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The physical, emotional and psychological impacts of a hysterectomy

Question: I'm 48 and have been suffering from very heavy bleeding, which is inconvenient and draining. I've been told that I have fibroids and my gynaecologist has recommended that I have a hysterectomy. As I have finished having kids, and there is no need to remove my ovaries, I was pretty comfortable about having this procedure until my mother-in-law said, "How will you feel about no longer being fully a woman?" I don't feel I'm defined by my reproductive organs, but I wonder if I will feel differently later.

Answer: Although having a hysterectomy is often an elective procedure, it is still major surgery and the recovery period can be accompanied by depression. You can find more information about the medical aspects of hysterectomy at Jean Hailes for Women’s Health.

A hysterectomy involves the removal of the uterus (womb). If the cervix is also taken, this is called a total hysterectomy. In some circumstances, the fallopian tubes might also be removed.

If the underlying condition means that the ovaries also have to be taken, this has greater physical repercussions. The ovaries produce female hormones, and when they are gone menopause will occur (if you have not gone through it), and ongoing hormone treatment can be necessary.

When cancer is involved, having surgery is a matter of urgency – but in your case you can take a little time to get a second opinion, get informed, ask questions, and prepare yourself psychologically.

Research has shown that women who understand what is going on, get their questions answered and generally feel consulted and respected through this process have more positive outcomes in recovery than those who feel their bodies were hijacked by a medical machine. You know your own body and your input is valuable.

Maureen MatthewsCredit:Craig Sillitoe

Very few people feel a deep emotional, spiritual or existential connection to their appendix or tonsils, but it is different with one's reproductive organs. Some religions forbid medical procedures that render a fertile woman sterile, which can add shame to the equation. Other groups promote an extreme modesty that makes them reluctant to even get examined by a gynaecologist. Even if you do not hold these beliefs you might encounter them in others.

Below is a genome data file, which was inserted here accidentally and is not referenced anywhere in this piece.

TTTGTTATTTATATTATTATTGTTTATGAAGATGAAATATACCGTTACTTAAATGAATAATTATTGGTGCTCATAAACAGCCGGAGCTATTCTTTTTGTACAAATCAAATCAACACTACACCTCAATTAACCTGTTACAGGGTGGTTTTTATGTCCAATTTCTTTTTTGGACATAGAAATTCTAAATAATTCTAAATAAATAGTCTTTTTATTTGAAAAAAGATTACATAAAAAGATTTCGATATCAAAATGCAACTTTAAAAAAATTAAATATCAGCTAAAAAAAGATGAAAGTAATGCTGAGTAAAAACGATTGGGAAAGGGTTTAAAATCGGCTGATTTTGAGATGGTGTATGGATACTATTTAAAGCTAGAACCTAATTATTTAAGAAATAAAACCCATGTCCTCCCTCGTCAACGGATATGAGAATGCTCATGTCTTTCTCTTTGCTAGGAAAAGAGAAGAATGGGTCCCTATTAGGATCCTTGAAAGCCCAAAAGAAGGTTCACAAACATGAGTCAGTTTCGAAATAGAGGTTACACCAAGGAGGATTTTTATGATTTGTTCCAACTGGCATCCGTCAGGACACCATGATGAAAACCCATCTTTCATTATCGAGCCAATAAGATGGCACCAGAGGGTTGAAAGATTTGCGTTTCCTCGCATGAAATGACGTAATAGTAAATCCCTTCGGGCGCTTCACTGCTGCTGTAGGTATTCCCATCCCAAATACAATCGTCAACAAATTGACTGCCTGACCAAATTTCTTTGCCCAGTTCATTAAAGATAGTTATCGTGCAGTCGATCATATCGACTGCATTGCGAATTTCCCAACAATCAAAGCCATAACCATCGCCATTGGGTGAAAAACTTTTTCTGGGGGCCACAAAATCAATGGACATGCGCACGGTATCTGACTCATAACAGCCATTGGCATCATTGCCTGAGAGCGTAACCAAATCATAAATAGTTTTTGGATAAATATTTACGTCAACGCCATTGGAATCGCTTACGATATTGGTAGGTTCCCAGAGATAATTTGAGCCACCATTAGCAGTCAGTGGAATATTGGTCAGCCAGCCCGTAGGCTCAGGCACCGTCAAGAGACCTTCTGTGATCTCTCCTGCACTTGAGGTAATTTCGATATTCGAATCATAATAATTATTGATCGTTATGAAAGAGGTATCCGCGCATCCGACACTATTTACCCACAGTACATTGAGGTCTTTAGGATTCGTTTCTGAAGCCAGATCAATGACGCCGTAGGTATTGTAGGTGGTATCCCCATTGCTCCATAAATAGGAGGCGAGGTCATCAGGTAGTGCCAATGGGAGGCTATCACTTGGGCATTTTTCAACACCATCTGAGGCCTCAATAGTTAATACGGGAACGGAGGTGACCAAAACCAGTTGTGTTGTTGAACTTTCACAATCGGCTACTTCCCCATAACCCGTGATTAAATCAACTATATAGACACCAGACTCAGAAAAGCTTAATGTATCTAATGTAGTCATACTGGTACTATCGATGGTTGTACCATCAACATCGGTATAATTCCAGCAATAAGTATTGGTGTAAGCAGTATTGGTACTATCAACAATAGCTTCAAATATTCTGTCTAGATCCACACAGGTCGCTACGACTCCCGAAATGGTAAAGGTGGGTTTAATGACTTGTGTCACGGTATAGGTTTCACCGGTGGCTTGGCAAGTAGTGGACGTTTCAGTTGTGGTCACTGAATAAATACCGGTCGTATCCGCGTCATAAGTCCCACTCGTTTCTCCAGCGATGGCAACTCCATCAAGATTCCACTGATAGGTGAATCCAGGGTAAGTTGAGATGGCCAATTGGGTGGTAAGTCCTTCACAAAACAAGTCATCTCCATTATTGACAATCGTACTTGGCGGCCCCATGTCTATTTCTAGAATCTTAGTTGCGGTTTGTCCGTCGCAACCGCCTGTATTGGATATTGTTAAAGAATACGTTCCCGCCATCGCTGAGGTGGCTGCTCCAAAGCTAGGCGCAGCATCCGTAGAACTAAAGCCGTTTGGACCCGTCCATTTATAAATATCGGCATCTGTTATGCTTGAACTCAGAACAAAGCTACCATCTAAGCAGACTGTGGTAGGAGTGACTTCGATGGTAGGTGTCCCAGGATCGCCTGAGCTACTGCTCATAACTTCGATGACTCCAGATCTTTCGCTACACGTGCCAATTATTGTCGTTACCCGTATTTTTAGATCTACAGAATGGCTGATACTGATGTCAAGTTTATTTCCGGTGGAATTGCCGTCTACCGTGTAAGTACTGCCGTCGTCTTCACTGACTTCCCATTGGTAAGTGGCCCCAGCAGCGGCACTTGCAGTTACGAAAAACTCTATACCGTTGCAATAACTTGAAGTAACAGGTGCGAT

It is important to keep your partner in the loop as well. Having support is helpful, and this impacts on the partner too. A lot of people are ignorant about female anatomy, and can be fearful about what hysterectomy involves. They can have strange misconceptions, and irrational beliefs, such as those expressed by your mother-in-law. If they feel excluded, or not given information, or a chance to ask questions, it can negatively affect how they feel about sex.

Once you are declared to be physically fit to go home, your ongoing recovery can involve a number of issues. When the ovaries have been removed, menopause symptoms will begin. This can be particularly challenging, psychologically, if the woman has not had the children she wanted. The physical repercussions might be less severe when the ovaries remain but other issues can arise, both emotional and sexual, so be kind to yourself.

There can be a period of grieving for the loss of the womb, even if you do not want more children, and some women feel that their femininity has been compromised. This might not be rational, but it must be acknowledged, and addressed. Be prepared to seek counselling if you are struggling.

In many cases, taking away the symptoms that have been plaguing the woman can give her a new lease of life, sexually. However, their symptoms can have been so disruptive and traumatising over time that their interest in sex can have been destroyed. It can take time, patience, and ongoing communication to rebuild intimacy, which can be confusing and disappointing for the partner.

Talking to others who have had similar experiences can be very helpful. Your doctor might know of a support group in your area. They can also refer you to appropriate counselling services that can aid your recovery. If you and your partner find that you are struggling to resume a pleasurable sex life, you might also find it useful to consult a sex therapist.

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